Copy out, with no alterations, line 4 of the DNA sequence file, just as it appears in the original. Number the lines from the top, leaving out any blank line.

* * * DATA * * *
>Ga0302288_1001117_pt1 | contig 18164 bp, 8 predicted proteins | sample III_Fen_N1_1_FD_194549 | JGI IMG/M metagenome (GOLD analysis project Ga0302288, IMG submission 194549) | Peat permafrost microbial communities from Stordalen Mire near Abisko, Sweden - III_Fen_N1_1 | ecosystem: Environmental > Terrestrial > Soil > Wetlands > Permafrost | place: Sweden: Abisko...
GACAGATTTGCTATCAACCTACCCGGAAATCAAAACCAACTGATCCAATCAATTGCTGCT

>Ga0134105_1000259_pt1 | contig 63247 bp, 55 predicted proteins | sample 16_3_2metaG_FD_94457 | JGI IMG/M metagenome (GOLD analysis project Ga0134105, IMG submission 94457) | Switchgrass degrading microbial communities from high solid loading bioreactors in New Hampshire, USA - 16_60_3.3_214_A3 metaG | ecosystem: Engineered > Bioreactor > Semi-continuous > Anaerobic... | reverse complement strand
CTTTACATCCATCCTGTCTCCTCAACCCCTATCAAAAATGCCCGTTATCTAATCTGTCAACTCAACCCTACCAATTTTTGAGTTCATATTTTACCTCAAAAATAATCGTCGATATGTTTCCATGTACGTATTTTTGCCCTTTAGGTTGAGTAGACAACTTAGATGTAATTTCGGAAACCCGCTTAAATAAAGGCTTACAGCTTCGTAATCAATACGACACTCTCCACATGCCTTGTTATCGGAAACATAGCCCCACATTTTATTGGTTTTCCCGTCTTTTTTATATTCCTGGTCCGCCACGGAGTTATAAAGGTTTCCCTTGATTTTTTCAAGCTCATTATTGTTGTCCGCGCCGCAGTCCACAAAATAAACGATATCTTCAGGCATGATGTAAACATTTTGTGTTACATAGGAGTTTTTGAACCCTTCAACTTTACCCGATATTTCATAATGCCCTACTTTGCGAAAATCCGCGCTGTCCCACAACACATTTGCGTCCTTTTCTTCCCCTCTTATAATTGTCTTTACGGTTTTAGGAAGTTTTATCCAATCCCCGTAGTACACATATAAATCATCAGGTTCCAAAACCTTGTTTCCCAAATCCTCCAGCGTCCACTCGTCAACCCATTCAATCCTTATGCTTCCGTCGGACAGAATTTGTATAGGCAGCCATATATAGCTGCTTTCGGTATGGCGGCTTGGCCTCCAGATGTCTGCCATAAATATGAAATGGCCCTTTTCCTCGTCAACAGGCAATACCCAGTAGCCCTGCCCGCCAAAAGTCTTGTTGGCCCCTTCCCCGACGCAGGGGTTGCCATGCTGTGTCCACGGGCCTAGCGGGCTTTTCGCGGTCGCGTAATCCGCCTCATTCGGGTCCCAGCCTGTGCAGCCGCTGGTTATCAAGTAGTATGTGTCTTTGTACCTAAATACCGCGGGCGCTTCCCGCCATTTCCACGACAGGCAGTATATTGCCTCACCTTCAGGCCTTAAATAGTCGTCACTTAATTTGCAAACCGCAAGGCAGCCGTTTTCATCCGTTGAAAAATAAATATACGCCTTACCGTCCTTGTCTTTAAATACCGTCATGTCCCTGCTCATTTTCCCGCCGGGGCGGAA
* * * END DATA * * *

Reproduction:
CTTTACATCCATCCTGTCTCCTCAACCCCTATCAAAAATGCCCGTTATCTAATCTGTCAACTCAACCCTACCAATTTTTGAGTTCATATTTTACCTCAAAAATAATCGTCGATATGTTTCCATGTACGTATTTTTGCCCTTTAGGTTGAGTAGACAACTTAGATGTAATTTCGGAAACCCGCTTAAATAAAGGCTTACAGCTTCGTAATCAATACGACACTCTCCACATGCCTTGTTATCGGAAACATAGCCCCACATTTTATTGGTTTTCCCGTCTTTTTTATATTCCTGGTCCGCCACGGAGTTATAAAGGTTTCCCTTGATTTTTTCAAGCTCATTATTGTTGTCCGCGCCGCAGTCCACAAAATAAACGATATCTTCAGGCATGATGTAAACATTTTGTGTTACATAGGAGTTTTTGAACCCTTCAACTTTACCCGATATTTCATAATGCCCTACTTTGCGAAAATCCGCGCTGTCCCACAACACATTTGCGTCCTTTTCTTCCCCTCTTATAATTGTCTTTACGGTTTTAGGAAGTTTTATCCAATCCCCGTAGTACACATATAAATCATCAGGTTCCAAAACCTTGTTTCCCAAATCCTCCAGCGTCCACTCGTCAACCCATTCAATCCTTATGCTTCCGTCGGACAGAATTTGTATAGGCAGCCATATATAGCTGCTTTCGGTATGGCGGCTTGGCCTCCAGATGTCTGCCATAAATATGAAATGGCCCTTTTCCTCGTCAACAGGCAATACCCAGTAGCCCTGCCCGCCAAAAGTCTTGTTGGCCCCTTCCCCGACGCAGGGGTTGCCATGCTGTGTCCACGGGCCTAGCGGGCTTTTCGCGGTCGCGTAATCCGCCTCATTCGGGTCCCAGCCTGTGCAGCCGCTGGTTATCAAGTAGTATGTGTCTTTGTACCTAAATACCGCGGGCGCTTCCCGCCATTTCCACGACAGGCAGTATATTGCCTCACCTTCAGGCCTTAAATAGTCGTCACTTAATTTGCAAACCGCAAGGCAGCCGTTTTCATCCGTTGAAAAATAAATATACGCCTTACCGTCCTTGTCTTTAAATACCGTCATGTCCCTGCTCATTTTCCCGCCGGGGCGGAA